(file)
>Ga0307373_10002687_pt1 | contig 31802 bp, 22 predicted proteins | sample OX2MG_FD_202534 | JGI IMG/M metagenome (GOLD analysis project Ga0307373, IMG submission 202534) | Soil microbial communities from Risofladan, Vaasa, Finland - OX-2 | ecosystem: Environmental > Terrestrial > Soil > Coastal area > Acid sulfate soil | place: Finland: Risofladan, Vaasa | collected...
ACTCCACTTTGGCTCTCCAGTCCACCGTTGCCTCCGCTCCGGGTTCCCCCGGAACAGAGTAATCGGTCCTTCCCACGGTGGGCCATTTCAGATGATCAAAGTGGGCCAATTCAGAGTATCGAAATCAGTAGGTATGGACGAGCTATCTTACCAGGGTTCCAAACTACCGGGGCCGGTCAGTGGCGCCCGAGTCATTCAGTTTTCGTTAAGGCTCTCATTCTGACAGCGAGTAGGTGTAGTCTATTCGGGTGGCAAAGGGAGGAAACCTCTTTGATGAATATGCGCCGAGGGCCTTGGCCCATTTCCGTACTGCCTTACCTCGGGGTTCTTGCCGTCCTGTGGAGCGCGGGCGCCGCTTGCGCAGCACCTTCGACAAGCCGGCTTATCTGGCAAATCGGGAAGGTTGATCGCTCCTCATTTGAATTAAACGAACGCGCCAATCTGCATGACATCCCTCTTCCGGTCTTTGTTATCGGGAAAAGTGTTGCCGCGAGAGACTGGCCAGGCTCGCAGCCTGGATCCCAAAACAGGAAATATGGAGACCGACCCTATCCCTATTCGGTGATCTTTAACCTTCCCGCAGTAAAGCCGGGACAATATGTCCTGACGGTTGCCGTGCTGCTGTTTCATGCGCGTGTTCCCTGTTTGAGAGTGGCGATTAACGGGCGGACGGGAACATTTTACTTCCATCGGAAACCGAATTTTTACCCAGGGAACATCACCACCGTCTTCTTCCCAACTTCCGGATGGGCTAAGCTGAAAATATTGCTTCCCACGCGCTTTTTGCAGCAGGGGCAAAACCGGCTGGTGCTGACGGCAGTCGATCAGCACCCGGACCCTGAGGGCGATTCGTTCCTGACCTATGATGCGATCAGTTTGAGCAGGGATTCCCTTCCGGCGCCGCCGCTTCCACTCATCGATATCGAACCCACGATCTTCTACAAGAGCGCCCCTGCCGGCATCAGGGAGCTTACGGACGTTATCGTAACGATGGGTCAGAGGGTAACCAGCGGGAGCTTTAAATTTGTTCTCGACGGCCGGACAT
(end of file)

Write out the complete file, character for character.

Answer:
>Ga0307373_10002687_pt1 | contig 31802 bp, 22 predicted proteins | sample OX2MG_FD_202534 | JGI IMG/M metagenome (GOLD analysis project Ga0307373, IMG submission 202534) | Soil microbial communities from Risofladan, Vaasa, Finland - OX-2 | ecosystem: Environmental > Terrestrial > Soil > Coastal area > Acid sulfate soil | place: Finland: Risofladan, Vaasa | collected...
ACTCCACTTTGGCTCTCCAGTCCACCGTTGCCTCCGCTCCGGGTTCCCCCGGAACAGAGTAATCGGTCCTTCCCACGGTGGGCCATTTCAGATGATCAAAGTGGGCCAATTCAGAGTATCGAAATCAGTAGGTATGGACGAGCTATCTTACCAGGGTTCCAAACTACCGGGGCCGGTCAGTGGCGCCCGAGTCATTCAGTTTTCGTTAAGGCTCTCATTCTGACAGCGAGTAGGTGTAGTCTATTCGGGTGGCAAAGGGAGGAAACCTCTTTGATGAATATGCGCCGAGGGCCTTGGCCCATTTCCGTACTGCCTTACCTCGGGGTTCTTGCCGTCCTGTGGAGCGCGGGCGCCGCTTGCGCAGCACCTTCGACAAGCCGGCTTATCTGGCAAATCGGGAAGGTTGATCGCTCCTCATTTGAATTAAACGAACGCGCCAATCTGCATGACATCCCTCTTCCGGTCTTTGTTATCGGGAAAAGTGTTGCCGCGAGAGACTGGCCAGGCTCGCAGCCTGGATCCCAAAACAGGAAATATGGAGACCGACCCTATCCCTATTCGGTGATCTTTAACCTTCCCGCAGTAAAGCCGGGACAATATGTCCTGACGGTTGCCGTGCTGCTGTTTCATGCGCGTGTTCCCTGTTTGAGAGTGGCGATTAACGGGCGGACGGGAACATTTTACTTCCATCGGAAACCGAATTTTTACCCAGGGAACATCACCACCGTCTTCTTCCCAACTTCCGGATGGGCTAAGCTGAAAATATTGCTTCCCACGCGCTTTTTGCAGCAGGGGCAAAACCGGCTGGTGCTGACGGCAGTCGATCAGCACCCGGACCCTGAGGGCGATTCGTTCCTGACCTATGATGCGATCAGTTTGAGCAGGGATTCCCTTCCGGCGCCGCCGCTTCCACTCATCGATATCGAACCCACGATCTTCTACAAGAGCGCCCCTGCCGGCATCAGGGAGCTTACGGACGTTATCGTAACGATGGGTCAGAGGGTAACCAGCGGGAGCTTTAAATTTGTTCTCGACGGCCGGACAT